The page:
No Death Penalty for Accused Killer

Case doesn’t meet any of the state standards for capital
Gilroy – David Vincent Reyes could face a lengthy prison sentence, but he won’t be executed, said assistant district attorney David Tomkins. Under California state law, a crime must meet at least one of 22 specific requirements to merit a death sentence. None applied to Franca Barsi’s murder, Tomkins said.

That means that the maximum sentence meted to Reyes, if he’s convicted, will be “25 to life”: a life sentence with the possibility of parole after 25 years, said Tomkins.

Last month, Reyes confessed to killing his girlfriend, former Garlic Queen Franca Barsi, after a heated argument in Barsi’s apartment, according to Detective Mitch Madruga. Shocked friends recalled a vivacious woman, blessed with an abundance of talents. Barsi’s high school yearbook reads like a resume: swimming, basketball, colorguard, songleader, junior homecoming princess, speech club and a handful of plays. Her death leaves her 10-year-old son Andrew motherless, her mother, stepfather and sister bereft.

“I’d rather see him suffer than give him a swift death,” said Lauretta Avina, Barsi’s sister. She has mixed feelings about the death penalty, for Reyes or for anyone. “His death wouldn’t bring my sister back.”

Under California’s “Three Strikes” law, Reyes has a strike prior for his 1985 conviction of assault with intent to commit rape, said Tomkins. A strike prior doubles the possible penalties for any crime of which Reyes is convicted. Reyes has also been arrested twice for battery, both times against women. When Barsi was murdered, two other warrants had been issued for Reyes’ arrest: one for armed robbery, and one for failing to register as a sex offender.

The death penalty is an option when at least one of 22 “special circumstances” are charged, according to California state law. If a peace officer, firefighter, judge or elected official is murdered to prevent “the performance of the victim’s official duties,” for instance, the killer could face death. Other “special circumstances” include murder for financial gain, the use of explosives or poisons, torturing a victim, hate-motivated murder based on race, color, religion, nationality or country of origin, or murdering in the course of robbery, kidnapping or rape.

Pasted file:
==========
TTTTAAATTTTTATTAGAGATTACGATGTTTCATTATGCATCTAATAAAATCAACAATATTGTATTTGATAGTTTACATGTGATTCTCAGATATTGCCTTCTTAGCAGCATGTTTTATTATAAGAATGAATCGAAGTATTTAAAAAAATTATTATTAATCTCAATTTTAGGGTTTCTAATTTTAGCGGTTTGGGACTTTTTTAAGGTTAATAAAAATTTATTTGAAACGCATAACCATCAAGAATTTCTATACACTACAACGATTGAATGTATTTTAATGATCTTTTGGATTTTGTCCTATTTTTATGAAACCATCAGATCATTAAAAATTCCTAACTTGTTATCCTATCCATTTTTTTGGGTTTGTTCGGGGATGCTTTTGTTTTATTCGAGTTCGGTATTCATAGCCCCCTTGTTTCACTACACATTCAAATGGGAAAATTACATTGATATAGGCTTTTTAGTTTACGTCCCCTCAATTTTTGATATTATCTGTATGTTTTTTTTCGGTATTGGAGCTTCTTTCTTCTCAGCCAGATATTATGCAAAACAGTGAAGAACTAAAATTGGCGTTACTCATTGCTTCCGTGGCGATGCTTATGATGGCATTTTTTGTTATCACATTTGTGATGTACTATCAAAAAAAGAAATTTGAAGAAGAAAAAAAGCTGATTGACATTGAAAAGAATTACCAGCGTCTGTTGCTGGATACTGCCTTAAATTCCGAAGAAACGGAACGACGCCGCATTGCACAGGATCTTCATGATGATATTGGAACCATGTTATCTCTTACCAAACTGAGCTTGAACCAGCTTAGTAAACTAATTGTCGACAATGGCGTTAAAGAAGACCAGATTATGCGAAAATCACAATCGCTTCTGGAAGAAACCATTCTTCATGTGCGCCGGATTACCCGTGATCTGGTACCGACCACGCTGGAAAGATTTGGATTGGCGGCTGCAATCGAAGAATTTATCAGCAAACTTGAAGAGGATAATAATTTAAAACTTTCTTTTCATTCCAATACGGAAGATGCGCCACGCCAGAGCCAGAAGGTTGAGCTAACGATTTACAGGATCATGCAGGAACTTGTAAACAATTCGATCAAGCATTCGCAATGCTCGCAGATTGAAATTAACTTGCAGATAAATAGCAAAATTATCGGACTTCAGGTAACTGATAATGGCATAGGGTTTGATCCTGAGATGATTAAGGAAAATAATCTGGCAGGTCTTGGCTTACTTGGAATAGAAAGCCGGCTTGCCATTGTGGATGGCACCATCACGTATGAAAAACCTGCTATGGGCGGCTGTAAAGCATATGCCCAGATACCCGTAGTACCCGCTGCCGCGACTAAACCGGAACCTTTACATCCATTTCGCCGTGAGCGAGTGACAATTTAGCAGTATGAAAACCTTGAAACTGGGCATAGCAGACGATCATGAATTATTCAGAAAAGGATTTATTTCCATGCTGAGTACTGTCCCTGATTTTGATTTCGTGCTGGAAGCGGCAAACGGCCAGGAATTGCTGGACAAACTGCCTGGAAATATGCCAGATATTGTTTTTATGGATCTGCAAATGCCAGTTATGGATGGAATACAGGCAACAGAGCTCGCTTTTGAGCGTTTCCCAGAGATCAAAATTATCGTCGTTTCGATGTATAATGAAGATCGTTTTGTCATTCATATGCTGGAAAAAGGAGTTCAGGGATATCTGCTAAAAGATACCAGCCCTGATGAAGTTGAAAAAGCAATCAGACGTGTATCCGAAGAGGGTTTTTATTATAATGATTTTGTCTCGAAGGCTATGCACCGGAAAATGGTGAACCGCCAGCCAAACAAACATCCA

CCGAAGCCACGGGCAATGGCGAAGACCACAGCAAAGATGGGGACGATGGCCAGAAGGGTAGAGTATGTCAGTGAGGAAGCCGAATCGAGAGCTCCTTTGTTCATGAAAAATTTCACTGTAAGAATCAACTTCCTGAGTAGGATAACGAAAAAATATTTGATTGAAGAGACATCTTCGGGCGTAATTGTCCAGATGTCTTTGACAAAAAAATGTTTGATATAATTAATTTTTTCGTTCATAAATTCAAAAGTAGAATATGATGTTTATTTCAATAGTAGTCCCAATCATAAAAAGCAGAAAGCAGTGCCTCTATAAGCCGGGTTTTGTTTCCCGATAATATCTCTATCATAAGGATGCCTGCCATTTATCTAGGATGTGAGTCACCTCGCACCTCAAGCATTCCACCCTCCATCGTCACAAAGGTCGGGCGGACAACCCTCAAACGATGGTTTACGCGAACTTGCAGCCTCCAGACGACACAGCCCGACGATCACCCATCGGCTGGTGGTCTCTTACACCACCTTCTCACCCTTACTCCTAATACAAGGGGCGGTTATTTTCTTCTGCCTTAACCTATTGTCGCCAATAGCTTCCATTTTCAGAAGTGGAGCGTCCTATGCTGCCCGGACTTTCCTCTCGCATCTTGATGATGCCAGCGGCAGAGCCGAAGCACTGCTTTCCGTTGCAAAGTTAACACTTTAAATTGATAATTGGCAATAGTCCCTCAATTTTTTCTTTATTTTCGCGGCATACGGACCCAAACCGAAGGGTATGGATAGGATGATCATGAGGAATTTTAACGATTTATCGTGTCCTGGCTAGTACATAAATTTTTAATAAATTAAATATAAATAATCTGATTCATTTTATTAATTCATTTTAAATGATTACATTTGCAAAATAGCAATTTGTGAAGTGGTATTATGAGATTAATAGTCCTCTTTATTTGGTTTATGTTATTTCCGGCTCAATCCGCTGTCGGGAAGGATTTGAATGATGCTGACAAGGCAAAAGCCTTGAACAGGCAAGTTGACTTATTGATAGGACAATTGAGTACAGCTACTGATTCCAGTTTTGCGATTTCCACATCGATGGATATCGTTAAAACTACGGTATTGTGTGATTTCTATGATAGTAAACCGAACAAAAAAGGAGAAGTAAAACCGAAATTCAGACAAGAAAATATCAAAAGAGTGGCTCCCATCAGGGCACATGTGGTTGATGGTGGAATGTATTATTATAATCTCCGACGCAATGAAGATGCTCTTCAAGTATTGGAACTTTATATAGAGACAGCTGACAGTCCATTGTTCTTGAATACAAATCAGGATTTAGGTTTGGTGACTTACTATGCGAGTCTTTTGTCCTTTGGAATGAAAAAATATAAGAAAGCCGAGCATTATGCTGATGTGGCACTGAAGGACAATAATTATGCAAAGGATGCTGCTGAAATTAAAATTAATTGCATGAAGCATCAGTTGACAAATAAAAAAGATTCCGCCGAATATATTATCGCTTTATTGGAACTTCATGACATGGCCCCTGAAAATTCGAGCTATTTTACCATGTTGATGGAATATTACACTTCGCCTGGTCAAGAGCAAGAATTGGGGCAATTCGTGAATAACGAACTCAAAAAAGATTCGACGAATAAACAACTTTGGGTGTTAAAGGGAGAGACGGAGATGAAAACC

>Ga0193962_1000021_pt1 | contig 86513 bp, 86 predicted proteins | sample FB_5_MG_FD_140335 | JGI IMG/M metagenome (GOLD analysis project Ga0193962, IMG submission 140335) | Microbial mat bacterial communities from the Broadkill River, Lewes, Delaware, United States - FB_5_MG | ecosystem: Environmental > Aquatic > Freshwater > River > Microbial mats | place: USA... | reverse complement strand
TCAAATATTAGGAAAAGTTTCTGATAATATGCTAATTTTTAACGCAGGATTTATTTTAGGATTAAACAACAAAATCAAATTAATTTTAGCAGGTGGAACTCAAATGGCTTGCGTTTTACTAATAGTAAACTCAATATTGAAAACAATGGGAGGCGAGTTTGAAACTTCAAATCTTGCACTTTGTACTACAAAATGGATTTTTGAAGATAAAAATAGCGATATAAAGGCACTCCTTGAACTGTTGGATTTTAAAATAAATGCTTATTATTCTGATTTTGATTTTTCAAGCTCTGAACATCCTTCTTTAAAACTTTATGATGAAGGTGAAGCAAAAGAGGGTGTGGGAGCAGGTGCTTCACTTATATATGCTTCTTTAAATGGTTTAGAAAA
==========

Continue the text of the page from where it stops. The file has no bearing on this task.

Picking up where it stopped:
“Deciding on death is not a snap decision,” said Karyn Sinunu, a candidate for Santa Clara County District Attorney. In Reyes’ case, none of the 22 special circumstances applied. “If the charging deputy looked at all the factors and made the decision, it’s not for me to second-guess.”

Her opponent, Judge Dolores Carr, agreed. The existing list of “special circumstances” is very broad, she said.

But “the law gives the DA broad discretion to determine whether a particular murder should be filed as a capital case,” she added. “As district attorney, after consideration of all the information possible, I’d decide whether they had forfeited their right to live.”

Even when a murder is charged with “special circumstances,” attorneys review the case at length to decide if the ultimate price should be paid. If a firefighter was murdered, for example, the assistant district attorney in charge of homicide would then ask the chief assistant to convene a committee of 12 prosecutors. Eight are “core members,” said Sinunu, while four are specialists, brought in for specific kinds of crimes, such as white-collar crime or elder abuse. A prosecutor and a defense attorney present the facts of the crime, as well as mitigating factors such as mental illness, before the committee makes a recommendation to the district attorney. The whole process – from first meeting to final recommendation – can take as long as eight months, said Sinunu.

The DA then decides whether to ask the jury for death.

“Over the last 10 years, the district attorney’s office has been very careful in making those decisions,” Carr said. “I’d follow that use of discretion.”

Both Carr and Sinunu said they support the death penalty in appropriate cases, though they declined to comment on Reyes’ case. Sinunu added that she, unlike Carr, has tried a “special circumstances” murder case, and has also chaired the death penalty committee in the district attorney’s office. Carr has never sat on the committee.

That’s true, said Carr, “but one needs to look at whether experience has been successful experience … The people who know criminal justice best support me, and are very comfortable with my range of experience.”

Plus, Carr added, she’s sat as a judge on cases brought by the district attorney, which she said Sinunu hasn’t done.

Sinunu also criticized the death penalty system more broadly, arguing that “our current system … in the state of California is broken.” She pointed to 25-year waits on death row while “victims suffer and a lot of money goes into litigation. As of July 1, there were 657 California prisoners waiting for execution, according to an NAACP Legal Defense Fund report.

“There’s a shortage of appellate attorneys that are causing the slowdown,” Sinunu said.

But if Reyes faces a long prison stay, Avina said she won’t be disappointed. Death is too good an end, she said, for the man who confessed to murdering her sister.

“However many years he gets in prison,” she said, “I hope that he suffers, as we are suffering.”